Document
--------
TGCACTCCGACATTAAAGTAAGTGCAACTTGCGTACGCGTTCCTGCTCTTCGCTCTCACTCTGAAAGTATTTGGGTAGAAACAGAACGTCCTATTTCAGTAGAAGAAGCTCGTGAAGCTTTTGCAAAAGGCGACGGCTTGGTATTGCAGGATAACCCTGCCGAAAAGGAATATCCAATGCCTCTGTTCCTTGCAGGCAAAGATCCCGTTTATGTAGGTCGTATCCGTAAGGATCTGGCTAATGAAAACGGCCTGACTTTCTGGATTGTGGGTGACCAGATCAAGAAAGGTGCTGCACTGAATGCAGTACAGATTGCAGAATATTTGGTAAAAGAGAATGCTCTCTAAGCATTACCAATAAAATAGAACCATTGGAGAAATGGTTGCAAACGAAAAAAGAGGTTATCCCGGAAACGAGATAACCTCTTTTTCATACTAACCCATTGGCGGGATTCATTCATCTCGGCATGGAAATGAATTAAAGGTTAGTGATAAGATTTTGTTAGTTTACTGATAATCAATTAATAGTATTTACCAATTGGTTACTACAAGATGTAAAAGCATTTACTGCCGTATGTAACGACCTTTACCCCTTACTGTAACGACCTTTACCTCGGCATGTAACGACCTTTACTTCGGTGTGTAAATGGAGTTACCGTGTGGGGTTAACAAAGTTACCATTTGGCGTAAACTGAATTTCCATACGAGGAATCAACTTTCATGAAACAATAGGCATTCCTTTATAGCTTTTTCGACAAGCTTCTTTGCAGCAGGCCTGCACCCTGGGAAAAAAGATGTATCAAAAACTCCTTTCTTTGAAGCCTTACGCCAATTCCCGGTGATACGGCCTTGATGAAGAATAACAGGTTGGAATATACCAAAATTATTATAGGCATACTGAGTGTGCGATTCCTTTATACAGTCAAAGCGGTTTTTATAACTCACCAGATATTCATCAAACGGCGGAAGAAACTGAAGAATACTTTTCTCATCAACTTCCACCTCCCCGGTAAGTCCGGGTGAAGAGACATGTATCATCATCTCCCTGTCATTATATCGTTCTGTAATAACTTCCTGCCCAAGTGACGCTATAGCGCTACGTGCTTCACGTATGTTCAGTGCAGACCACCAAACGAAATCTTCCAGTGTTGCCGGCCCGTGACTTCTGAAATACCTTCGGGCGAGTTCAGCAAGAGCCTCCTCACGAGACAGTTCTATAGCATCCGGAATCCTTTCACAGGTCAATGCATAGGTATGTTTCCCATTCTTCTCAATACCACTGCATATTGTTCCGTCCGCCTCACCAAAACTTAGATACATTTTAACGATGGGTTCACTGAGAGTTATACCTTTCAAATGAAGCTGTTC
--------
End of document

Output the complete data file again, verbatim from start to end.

TGCACTCCGACATTAAAGTAAGTGCAACTTGCGTACGCGTTCCTGCTCTTCGCTCTCACTCTGAAAGTATTTGGGTAGAAACAGAACGTCCTATTTCAGTAGAAGAAGCTCGTGAAGCTTTTGCAAAAGGCGACGGCTTGGTATTGCAGGATAACCCTGCCGAAAAGGAATATCCAATGCCTCTGTTCCTTGCAGGCAAAGATCCCGTTTATGTAGGTCGTATCCGTAAGGATCTGGCTAATGAAAACGGCCTGACTTTCTGGATTGTGGGTGACCAGATCAAGAAAGGTGCTGCACTGAATGCAGTACAGATTGCAGAATATTTGGTAAAAGAGAATGCTCTCTAAGCATTACCAATAAAATAGAACCATTGGAGAAATGGTTGCAAACGAAAAAAGAGGTTATCCCGGAAACGAGATAACCTCTTTTTCATACTAACCCATTGGCGGGATTCATTCATCTCGGCATGGAAATGAATTAAAGGTTAGTGATAAGATTTTGTTAGTTTACTGATAATCAATTAATAGTATTTACCAATTGGTTACTACAAGATGTAAAAGCATTTACTGCCGTATGTAACGACCTTTACCCCTTACTGTAACGACCTTTACCTCGGCATGTAACGACCTTTACTTCGGTGTGTAAATGGAGTTACCGTGTGGGGTTAACAAAGTTACCATTTGGCGTAAACTGAATTTCCATACGAGGAATCAACTTTCATGAAACAATAGGCATTCCTTTATAGCTTTTTCGACAAGCTTCTTTGCAGCAGGCCTGCACCCTGGGAAAAAAGATGTATCAAAAACTCCTTTCTTTGAAGCCTTACGCCAATTCCCGGTGATACGGCCTTGATGAAGAATAACAGGTTGGAATATACCAAAATTATTATAGGCATACTGAGTGTGCGATTCCTTTATACAGTCAAAGCGGTTTTTATAACTCACCAGATATTCATCAAACGGCGGAAGAAACTGAAGAATACTTTTCTCATCAACTTCCACCTCCCCGGTAAGTCCGGGTGAAGAGACATGTATCATCATCTCCCTGTCATTATATCGTTCTGTAATAACTTCCTGCCCAAGTGACGCTATAGCGCTACGTGCTTCACGTATGTTCAGTGCAGACCACCAAACGAAATCTTCCAGTGTTGCCGGCCCGTGACTTCTGAAATACCTTCGGGCGAGTTCAGCAAGAGCCTCCTCACGAGACAGTTCTATAGCATCCGGAATCCTTTCACAGGTCAATGCATAGGTATGTTTCCCATTCTTCTCAATACCACTGCATATTGTTCCGTCCGCCTCACCAAAACTTAGATACATTTTAACGATGGGTTCACTGAGAGTTATACCTTTCAAATGAAGCTGTTC